DEFF Research Database (Denmark)
Grunow, Martin; Rong, Aiying
2008-01-01
After a number of food safety crises, the design and implementation of traceability systems became an important focus of the food industry. As a result, food product traceability ranks high on senior management agendas for supply chain activities. In the literature, numerous studies deal with traceability from the viewpoint of information system development and technology development such as radio frequency identification (RFID) and DNA-based techniques. However, traceability and its implications for food safety are thus far not incorporated in the standard operations management literature on production and distribution planning. Here, we develop a methodology for production and distribution planning in food supply chains which minimizes production and logistics costs and at the same time reduces food safety concerns, limits the size of potential recalls, and satisfies product quality requirements throughout the supply chain. We also demonstrate the effectiveness of the methodology using a small case study.
Discover logistik mit SAP procurement, production and distribution logistics
Kappauf, Jens; Koch, Matthias
2011-01-01
This book shows how SAP's business suite supports logistic end-to-end processes, exploring relevant functionality, system and application integration to outline closed-loop supply chain processes in procurement, production, distribution logistics and compliance.
Determination of the particle size distribution in a powder using radiotracers
International Nuclear Information System (INIS)
To determine experimentally the particle size distribution in a powder the meshed method is generally used. This method has the disadvantage that in the obtained distribution is not observed at detail the fine structure of such distribution. In this work, a method for obtaining the distribution of particle size using radiotracers is presented. In the obtained distribution by this method it is observed with more detail the fine structure of the distribution, comparing with the obtained results by the classical method of meshed. The radiotracer method has major resolution for the experimental determination mentioned. In the chapter 1, it is done a brief analysis about theoretical aspects related with the method. In the first part it is analysed the particle behavior (sedimenting) in a fluid. The second part treats the relating with the radioactivity of an activated material as well as its detection. In the chapter 2, a description of the method is done also the experimental problems to applying to the alumina crystals sample are discussed. In the chapter 3 the obtained results and the mistake calculations in such results are showed. Finally, in the chapter 4 the conclusions and recommendations are given which is possible to obtain better results and improve to those in this work were obtained. (Author)
International Nuclear Information System (INIS)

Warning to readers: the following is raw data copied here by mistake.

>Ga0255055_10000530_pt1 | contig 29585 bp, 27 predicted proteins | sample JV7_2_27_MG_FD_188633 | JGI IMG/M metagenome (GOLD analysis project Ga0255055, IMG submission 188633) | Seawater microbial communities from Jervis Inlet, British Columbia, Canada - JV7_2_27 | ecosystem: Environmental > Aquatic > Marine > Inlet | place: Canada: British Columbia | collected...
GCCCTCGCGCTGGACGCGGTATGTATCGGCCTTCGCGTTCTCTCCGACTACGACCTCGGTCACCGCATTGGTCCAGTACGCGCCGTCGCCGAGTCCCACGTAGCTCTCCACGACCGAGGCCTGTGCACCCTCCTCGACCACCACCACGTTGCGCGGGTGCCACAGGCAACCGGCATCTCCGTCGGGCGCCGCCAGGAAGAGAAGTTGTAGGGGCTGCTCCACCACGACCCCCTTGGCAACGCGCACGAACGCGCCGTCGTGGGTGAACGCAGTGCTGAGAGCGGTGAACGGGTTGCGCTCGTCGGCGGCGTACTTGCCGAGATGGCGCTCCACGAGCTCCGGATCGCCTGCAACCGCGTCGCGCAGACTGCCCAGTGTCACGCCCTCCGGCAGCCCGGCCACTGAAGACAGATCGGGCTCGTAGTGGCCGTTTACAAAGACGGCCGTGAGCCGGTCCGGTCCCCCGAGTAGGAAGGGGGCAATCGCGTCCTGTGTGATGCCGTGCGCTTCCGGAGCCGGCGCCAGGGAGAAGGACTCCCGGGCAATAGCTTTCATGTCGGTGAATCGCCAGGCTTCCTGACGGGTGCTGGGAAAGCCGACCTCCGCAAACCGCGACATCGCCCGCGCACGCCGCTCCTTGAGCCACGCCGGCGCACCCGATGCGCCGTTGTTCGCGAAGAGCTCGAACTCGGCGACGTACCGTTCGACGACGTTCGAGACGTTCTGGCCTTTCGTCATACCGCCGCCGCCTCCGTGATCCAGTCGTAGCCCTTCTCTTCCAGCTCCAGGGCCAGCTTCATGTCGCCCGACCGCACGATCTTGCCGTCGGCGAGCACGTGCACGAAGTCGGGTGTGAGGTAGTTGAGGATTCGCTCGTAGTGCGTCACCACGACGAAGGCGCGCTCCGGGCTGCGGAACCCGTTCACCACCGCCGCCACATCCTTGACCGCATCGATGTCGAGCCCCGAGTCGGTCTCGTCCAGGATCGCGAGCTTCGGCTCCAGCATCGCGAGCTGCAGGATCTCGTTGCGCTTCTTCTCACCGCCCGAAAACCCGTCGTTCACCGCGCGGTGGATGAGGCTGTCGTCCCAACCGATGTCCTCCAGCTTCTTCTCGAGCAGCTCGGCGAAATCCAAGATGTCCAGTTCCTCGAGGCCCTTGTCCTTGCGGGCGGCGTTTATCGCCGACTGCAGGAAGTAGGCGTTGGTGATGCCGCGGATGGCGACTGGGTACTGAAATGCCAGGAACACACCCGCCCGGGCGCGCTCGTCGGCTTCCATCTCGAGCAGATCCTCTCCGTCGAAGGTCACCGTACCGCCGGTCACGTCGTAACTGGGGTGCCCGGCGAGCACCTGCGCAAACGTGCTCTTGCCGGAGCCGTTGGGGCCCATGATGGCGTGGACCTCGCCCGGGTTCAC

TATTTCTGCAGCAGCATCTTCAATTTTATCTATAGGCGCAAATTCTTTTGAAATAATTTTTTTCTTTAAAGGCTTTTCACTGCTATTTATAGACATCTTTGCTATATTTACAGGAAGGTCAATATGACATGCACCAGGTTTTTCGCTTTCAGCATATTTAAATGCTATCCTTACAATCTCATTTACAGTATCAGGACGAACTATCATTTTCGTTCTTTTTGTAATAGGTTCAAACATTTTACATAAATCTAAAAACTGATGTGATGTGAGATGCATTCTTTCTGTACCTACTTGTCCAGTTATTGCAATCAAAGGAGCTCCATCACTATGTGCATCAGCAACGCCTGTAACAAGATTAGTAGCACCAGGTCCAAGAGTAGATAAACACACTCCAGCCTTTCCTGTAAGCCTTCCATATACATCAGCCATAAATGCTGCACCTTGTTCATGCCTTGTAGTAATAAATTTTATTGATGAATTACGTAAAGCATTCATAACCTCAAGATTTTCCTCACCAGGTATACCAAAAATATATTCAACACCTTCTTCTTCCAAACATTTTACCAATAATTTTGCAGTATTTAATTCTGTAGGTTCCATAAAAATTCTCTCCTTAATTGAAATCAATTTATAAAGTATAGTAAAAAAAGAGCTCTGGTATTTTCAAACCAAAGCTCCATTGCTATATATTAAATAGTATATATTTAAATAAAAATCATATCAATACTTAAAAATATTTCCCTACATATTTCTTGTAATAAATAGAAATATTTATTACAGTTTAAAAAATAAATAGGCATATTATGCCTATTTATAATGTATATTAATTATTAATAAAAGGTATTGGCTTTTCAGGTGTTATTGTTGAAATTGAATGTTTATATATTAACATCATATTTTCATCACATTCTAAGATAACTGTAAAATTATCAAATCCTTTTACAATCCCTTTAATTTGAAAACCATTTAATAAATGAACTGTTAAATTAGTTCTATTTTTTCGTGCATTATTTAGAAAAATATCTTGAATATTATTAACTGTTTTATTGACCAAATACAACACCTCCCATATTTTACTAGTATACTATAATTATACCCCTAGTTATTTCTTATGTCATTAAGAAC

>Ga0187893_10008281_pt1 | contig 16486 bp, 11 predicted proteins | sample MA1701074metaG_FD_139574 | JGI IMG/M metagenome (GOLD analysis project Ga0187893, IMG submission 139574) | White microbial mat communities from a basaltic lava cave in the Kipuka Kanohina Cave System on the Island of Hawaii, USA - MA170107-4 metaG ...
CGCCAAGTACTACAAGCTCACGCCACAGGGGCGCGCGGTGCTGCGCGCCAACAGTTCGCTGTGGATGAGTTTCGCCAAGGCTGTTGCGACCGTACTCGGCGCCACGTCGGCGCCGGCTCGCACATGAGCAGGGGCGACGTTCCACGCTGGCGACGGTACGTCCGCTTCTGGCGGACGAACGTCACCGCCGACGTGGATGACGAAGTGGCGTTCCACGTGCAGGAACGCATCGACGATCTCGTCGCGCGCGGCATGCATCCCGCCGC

The intersublevel absorption peak energy and absorption coefficient of non-uniform quantum dot (QD) ensembles are calculated analytically. The effect of size variations and size distribution of QDs on their energy states is analyzed. The dots are considered as a quantum box with finite potential at the barriers and the size distribution described by a Gaussian function. The influence of the aspect ratio (base to height ratio) of the QDs on the optical transitions is studied. Our model predicts the dot size (height and base) accurately to determine the absorption peaks and corresponding absorption coefficient. We also compute the absorption coefficient of the QD with different size distributions to verify the results calculated using this model with the reported experimental and other theoretical results
International Nuclear Information System (INIS)
We demonstrate a method for synthesizing free standing silicon nanocrystals in an argon/silane gas mixture by using a remote expanding thermal plasma. Transmission electron microscopy and Raman spectroscopy measurements reveal that the distribution has a bimodal shape consisting of two distinct groups of small and large silicon nanocrystals with sizes in the range 210 nm and 50120 nm, respectively. We also observe that both size distributions are lognormal which is linked with the growth time and transport of nanocrystals in the plasma. Average size control is achieved by tuning the silane flow injected into the vessel. Analyses on morphological features show that nanocrystals are monocrystalline and spherically shaped. These results imply that formation of silicon nanocrystals is based on nucleation, i.e., these large nanocrystals are not the result of coalescence of small nanocrystals. Photoluminescence measurements show that silicon nanocrystals exhibit a broad emission in the visible region peaked at 725 nm. Nanocrystals are produced with ultrahigh throughput of about 100 mg/min and have state of the art properties, such as controlled size distribution, easy handling, and room temperature visible photoluminescence.